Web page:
Institute for War and Peace Reporting | Giving Voice, Driving Change
Kazakstan: Police Corruption Worsens
At the end of May, a traffic police captain in southern Kazakstan was caught with ten kilograms of heroin in his car. A search of his Shymkent home turned up hand grenades, pistols and ammunition and a number of blank legal documents stamped by the local courts.
His superior officer, Amankul Kasymbekov, said he was shocked by the revelations, "He had no violations or reprimands on his record and I would never have suspected him of doing anything illegal."
But this is not the first time the force's officers have been caught committing serious offences. Another police chief, when asked the distinction between his subordinates and common criminals, answered with a laugh, "The difference is in the thickness of a cigarette paper."
The region's head of internal security, Kalmakhan Erjanov, told IWPR that 39 criminal charges have been brought against the force in 2002 compared to only 29 in the corresponding period the previous year. "Unfortunately, we are seeing an increase in the number of crimes committed by police," he said.
"Our colleagues are mainly accused of extortion and of abusing their professional powers. Recently, though, we have seen a new form of crime - drug dealing. Last year, officers from the Saryagash district police station were arrested for transporting heroin and a captain was arrested for a similar offence earlier this year."
These figures do not reflect the real picture. Colleagues can take steps to protect the "honour" of the profession by forging documents or retroactively dismissing an officer suspected for criminality, so that it appears that he was not a working policeman when his offences were committed.
A year ago, the head of southern Kazakstan's drug abuse clinic, Doctor Fatima Mustafetova, alleged that Shymkent's drug houses are under police protection, telling IWPR that her patients say there is cooperation between the force and the dealers it is supposed to tackle. She was subsequently fired.
The relationship is simple and profitable. The drug dealer approaches a high-placed policeman, pays him a sum of money and the officer's men turn a blind eye. When the former encounters a wealthy client, he informs the police who then take him into custody. The suspect pays a large sum of money - anything from 700 to 1,000 US dollars for an addict caught with several grams of heroin, much more for bulk-buyers - to secure his release. The confiscated drugs are then returned to the dealer.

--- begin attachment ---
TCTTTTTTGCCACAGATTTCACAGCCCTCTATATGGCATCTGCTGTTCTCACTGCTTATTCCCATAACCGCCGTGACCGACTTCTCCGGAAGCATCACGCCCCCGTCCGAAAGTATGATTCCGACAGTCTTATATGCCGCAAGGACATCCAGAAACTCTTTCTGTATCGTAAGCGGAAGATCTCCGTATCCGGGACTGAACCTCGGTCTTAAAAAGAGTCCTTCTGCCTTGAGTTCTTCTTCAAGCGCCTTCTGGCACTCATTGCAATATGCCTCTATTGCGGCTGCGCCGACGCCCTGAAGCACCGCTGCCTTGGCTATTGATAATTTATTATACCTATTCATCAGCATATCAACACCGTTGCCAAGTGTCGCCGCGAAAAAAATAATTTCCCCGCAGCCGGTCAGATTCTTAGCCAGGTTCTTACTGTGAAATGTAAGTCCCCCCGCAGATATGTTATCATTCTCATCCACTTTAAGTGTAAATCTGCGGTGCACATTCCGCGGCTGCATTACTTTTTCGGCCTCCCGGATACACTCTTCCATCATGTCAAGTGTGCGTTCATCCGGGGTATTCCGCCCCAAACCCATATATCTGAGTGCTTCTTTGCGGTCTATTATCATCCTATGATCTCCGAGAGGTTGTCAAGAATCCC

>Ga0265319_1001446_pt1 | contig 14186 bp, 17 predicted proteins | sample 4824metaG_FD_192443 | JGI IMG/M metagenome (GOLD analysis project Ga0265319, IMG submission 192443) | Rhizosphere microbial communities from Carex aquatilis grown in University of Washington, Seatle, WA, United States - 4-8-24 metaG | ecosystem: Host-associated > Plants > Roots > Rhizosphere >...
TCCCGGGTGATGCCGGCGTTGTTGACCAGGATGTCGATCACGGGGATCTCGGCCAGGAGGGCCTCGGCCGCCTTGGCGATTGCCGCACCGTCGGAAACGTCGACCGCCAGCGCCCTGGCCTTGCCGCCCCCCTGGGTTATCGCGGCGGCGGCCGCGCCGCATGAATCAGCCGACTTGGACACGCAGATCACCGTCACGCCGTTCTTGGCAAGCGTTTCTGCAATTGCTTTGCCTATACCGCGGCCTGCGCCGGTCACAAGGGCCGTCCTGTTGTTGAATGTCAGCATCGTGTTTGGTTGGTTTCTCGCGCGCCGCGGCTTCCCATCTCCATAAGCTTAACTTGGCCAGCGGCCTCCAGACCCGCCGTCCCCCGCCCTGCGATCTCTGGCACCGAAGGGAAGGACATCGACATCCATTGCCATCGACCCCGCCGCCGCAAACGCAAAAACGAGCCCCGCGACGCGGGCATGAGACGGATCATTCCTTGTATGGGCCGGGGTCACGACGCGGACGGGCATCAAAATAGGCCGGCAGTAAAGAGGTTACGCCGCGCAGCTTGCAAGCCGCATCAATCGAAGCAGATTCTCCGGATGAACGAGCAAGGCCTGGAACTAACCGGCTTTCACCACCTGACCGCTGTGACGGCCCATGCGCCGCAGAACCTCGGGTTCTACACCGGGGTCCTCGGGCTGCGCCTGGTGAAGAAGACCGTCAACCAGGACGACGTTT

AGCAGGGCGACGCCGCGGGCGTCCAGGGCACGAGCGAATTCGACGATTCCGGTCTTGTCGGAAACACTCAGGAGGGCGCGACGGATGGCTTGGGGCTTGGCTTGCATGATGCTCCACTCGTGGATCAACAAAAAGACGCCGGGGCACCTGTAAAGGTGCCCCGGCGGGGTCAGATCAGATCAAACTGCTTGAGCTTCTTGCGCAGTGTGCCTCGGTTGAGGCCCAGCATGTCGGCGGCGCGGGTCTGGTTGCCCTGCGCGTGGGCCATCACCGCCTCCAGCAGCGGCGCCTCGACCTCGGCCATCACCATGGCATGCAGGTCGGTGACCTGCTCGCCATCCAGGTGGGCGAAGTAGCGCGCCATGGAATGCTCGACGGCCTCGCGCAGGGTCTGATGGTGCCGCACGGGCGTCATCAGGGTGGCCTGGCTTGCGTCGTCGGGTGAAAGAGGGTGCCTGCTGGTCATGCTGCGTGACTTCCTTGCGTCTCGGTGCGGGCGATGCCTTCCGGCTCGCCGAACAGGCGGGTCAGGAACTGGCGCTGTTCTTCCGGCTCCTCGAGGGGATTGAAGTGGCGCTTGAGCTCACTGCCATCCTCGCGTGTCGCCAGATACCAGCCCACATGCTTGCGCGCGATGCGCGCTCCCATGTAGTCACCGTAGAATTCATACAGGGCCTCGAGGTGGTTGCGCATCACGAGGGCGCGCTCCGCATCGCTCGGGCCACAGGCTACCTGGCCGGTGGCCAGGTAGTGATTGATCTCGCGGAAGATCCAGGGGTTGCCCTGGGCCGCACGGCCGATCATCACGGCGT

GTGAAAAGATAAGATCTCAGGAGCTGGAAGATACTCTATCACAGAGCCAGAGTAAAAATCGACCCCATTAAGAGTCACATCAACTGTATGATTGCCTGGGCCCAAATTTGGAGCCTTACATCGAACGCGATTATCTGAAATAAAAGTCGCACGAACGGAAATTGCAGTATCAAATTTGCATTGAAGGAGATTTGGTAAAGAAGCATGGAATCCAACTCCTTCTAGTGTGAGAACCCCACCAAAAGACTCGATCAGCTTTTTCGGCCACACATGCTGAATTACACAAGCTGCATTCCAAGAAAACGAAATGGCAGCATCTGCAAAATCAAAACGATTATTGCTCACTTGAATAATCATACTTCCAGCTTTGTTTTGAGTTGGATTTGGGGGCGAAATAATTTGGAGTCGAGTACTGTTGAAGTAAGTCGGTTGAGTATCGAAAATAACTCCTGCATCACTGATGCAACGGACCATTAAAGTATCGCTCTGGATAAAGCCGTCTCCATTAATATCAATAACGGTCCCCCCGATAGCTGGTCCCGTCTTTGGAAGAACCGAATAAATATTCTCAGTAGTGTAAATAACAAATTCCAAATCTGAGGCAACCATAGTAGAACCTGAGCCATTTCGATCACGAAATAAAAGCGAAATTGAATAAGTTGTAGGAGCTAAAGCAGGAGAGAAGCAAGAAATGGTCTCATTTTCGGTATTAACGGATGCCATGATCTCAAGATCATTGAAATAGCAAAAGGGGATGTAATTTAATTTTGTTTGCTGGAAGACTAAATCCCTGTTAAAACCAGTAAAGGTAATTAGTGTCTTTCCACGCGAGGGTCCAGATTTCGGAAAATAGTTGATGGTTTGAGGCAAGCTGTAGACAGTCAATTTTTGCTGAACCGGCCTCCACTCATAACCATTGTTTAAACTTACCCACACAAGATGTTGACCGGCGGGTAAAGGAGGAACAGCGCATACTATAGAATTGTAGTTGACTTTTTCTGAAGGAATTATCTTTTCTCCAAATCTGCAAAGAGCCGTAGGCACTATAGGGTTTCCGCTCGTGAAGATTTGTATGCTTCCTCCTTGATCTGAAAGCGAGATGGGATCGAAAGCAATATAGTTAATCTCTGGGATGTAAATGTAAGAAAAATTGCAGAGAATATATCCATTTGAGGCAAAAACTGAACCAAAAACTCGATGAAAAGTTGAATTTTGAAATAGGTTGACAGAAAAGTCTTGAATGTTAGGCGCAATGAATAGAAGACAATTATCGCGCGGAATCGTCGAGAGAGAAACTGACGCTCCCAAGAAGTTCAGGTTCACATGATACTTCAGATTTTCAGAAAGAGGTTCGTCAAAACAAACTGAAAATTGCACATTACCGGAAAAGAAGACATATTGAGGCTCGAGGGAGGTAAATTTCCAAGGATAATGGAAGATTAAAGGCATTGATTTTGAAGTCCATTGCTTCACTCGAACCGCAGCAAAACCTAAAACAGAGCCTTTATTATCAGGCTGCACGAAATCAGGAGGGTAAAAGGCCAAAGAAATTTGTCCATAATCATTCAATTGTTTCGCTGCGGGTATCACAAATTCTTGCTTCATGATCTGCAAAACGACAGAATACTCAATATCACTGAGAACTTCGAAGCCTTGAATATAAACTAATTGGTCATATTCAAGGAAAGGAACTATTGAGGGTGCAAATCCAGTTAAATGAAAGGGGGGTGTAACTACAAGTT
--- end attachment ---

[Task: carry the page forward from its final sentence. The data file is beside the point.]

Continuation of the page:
This stench of corruption hovered around the police even under the strict Soviet regime, when the force was recognised as one of the sleaziest sections of society. Today, dishonesty would appear to have reached frightening proportions.
"What's the point of firing us and putting us in jail?" one policeman asked IWPR. "Others will take the place of those you dismiss, and soon they will be the same as their predecessors."
The officers claim there is no escape from institutionalised extortion within the police. A fresh recruit applying to join any law enforcement department will need money to get the job - and the position he or she is awarded is entirely dependent on the amount of cash paid.
A brief survey conducted by IWPR among the senior pupils at a Shymkent school indicated that most intend to study law so that they can work in the police force, the prosecutor's office, the courts or customs and tax services. Few will have been attracted by the prospect of becoming loyal civil servants.
As long as the police force gives out a message that crime pays, it is understandable - if regrettable - that Kazakstan's young people will aspire to join such a "profitable" profession.
Daur Dosybiev is an independent journalist in Shymkent
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